A discussion on “The End of Policing” in London, March 2018
Alex Vitale, Professor of Sociology and coordinator of the Policing and Social Justice Project at Brooklyn College in New York, was in London on 15 March to talk about his book “The End of Policing” with the Executive Director of INQUEST, Deborah Coles, at a sold-out event organised by Netpol and CCJS.
As space was limited and so many people were, therefore, unable to attend, the discussion was filmed (by Gathering Place Films) and is now available online.
This book aims to spark a public debate on the origins and history of modern policing that have shaped it into a tool of coercive social control. Drawing on research from around the world and covering the increasingly broad areas of social issues that have become “law enforcement issues”, it sets out to demonstrate now policing has come to exacerbate the very problems it is supposed to solve.
It shows how the expansion of police authority – and the demand for more and more police officers – is inconsistent with community empowerment, social justice, or even crime reduction.
Netpol reviewed Alex’s book in September 2107 – you can read what we thought of it here.
‘The End of Policing’ by Alex S Vitale, published by Verso, October 2017
During the 2017 UK general election, the Police Federation ran an extremely successful campaign, eventually taken up for different motivations by both the Labour Party’s left-wing leadership and the right-wing press, arguing a direct link between falling police numbers and rising levels of crime.
Since then, only Rebecca Roberts from the Centre for Crime and Justice Studies (CCJS) has been able to offer any challenge to this idea within the mainstream media. Police numbers have undoubtedly reduced since 2010 but still remain at historically high levels after years of growth. Nevertheless, this explanation for an increase in some types of crime has become an accepted truth: questioning the need for more police officers is seen as straying far outside the Overton window of political acceptability.
‘The End of Policing’, a new book by Brooklyn associate professor Alex S Vitale, goes much further, however, by posing questions that seem almost unthinkable in the US (its main focus) or here in the UK.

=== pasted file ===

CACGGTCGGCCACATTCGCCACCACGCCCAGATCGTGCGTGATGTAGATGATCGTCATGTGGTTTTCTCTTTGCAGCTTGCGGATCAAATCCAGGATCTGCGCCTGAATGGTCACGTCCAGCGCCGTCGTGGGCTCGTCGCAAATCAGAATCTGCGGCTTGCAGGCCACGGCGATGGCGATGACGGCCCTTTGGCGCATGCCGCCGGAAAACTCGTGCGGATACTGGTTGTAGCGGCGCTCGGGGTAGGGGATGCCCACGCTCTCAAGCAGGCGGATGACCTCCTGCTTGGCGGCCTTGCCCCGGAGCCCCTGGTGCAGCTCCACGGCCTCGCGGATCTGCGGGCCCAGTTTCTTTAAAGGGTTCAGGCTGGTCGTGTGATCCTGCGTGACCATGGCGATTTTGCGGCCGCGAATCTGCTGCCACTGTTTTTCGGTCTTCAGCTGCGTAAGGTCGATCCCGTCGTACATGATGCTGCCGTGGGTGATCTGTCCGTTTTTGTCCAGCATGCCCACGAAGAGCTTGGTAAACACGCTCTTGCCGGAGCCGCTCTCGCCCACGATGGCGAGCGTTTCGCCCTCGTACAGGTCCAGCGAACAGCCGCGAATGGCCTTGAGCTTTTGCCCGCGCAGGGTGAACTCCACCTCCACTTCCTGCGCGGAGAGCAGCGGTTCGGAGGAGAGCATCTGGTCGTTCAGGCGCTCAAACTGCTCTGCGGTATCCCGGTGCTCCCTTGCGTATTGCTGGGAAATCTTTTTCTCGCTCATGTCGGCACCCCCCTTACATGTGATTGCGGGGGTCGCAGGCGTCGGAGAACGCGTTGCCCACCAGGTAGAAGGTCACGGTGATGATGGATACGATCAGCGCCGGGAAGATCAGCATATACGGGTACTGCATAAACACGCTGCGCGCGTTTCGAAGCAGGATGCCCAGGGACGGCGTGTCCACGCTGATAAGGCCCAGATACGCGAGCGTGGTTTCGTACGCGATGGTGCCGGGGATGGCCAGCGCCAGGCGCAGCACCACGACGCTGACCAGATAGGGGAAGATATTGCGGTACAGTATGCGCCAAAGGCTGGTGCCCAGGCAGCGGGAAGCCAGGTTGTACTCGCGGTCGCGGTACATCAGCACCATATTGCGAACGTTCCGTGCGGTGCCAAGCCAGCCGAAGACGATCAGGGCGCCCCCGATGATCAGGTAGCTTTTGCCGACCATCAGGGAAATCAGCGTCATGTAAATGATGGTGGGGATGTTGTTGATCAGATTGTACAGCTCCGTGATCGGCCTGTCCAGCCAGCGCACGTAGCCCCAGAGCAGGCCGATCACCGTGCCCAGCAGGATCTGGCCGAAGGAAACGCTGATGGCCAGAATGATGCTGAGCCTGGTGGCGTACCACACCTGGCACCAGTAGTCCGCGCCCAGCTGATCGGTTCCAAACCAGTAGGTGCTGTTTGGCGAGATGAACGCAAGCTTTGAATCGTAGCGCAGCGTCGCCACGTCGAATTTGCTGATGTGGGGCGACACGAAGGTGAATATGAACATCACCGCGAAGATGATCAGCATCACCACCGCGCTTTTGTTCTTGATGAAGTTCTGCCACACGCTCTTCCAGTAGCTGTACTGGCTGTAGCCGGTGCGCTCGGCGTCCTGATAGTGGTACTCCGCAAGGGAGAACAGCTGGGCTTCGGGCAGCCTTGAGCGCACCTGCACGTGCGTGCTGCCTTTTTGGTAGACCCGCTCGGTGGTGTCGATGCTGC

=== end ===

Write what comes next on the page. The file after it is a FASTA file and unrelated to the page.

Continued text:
What if we really need significantly fewer police officers and more attention to alternatives that are less coercive? What if the police are wholly unsuited to solving many of the problems the state asks them to deal with? Read more
One of the UK’s smallest police forces, Durham Police, is reportedly gathering video captured by officers’ body worn cameras to create a ‘troublemakers’ database – contravening national guidance that officers should not use the technology as an ‘intelligence-gathering tool’.
Body Worn Video cameras, or ‘bodycams’ as they are more usually known, are now a global phenomenon. Most UK police forces use them routinely, as do forces in the US, Australia and Europe. Nor is it just the police that is using this technology: bodycams are routinely worn by bailiffs, security guards, even traffic wardens and council workers.
This is arguably one of the biggest single expansions of surveillance capacity since the introduction of CCTV, and one that is highly profitable for bodycam manufacturers such as Axon (formerly Taser International). Read more
The UN’s Special Rapporteur Maina Kiai is visiting the UK next week. We assess what has changed in relation to the freedom to take part in protests – and what issues remain a concern – since his last official visit three years ago.
Netpol was one of a number of groups who met Maina Kiai, the UN Special Rapporteur on the rights to freedom of peaceful assembly and of association, when he last visited the UK in January 2013. His report on that visit was published in June 2013 [, 588 kB].
Next week we are meeting him again. Here are some issues we think he should consider – and a reminder of how in a number of important respects, little has changed since his last report. Read more
Travelling to the COP21 climate conference in Paris? Make sure you know your rights in case you are stopped under Schedule 7 anti-terrorism powers when leaving or returning to the UK
As far back as 2012, Netpol highlighted the use of stop and search powers under Schedule 7 of the Terrorism Act 2000 to interrogate activists travelling in and out of the UK, to determine whether they were allegedly involved in “terrorism”.
People can face detention for up to six hours, have their belongings and vehicles searched and have their DNA and fingerprints taken. Police can make and retain copies of data on mobile phones or laptops and unlike other search powers, there is no right to silence and no ‘reasonable suspicion’ is necessary. Wilfully refusing to comply could result in a fine or potentially up to three months in jail.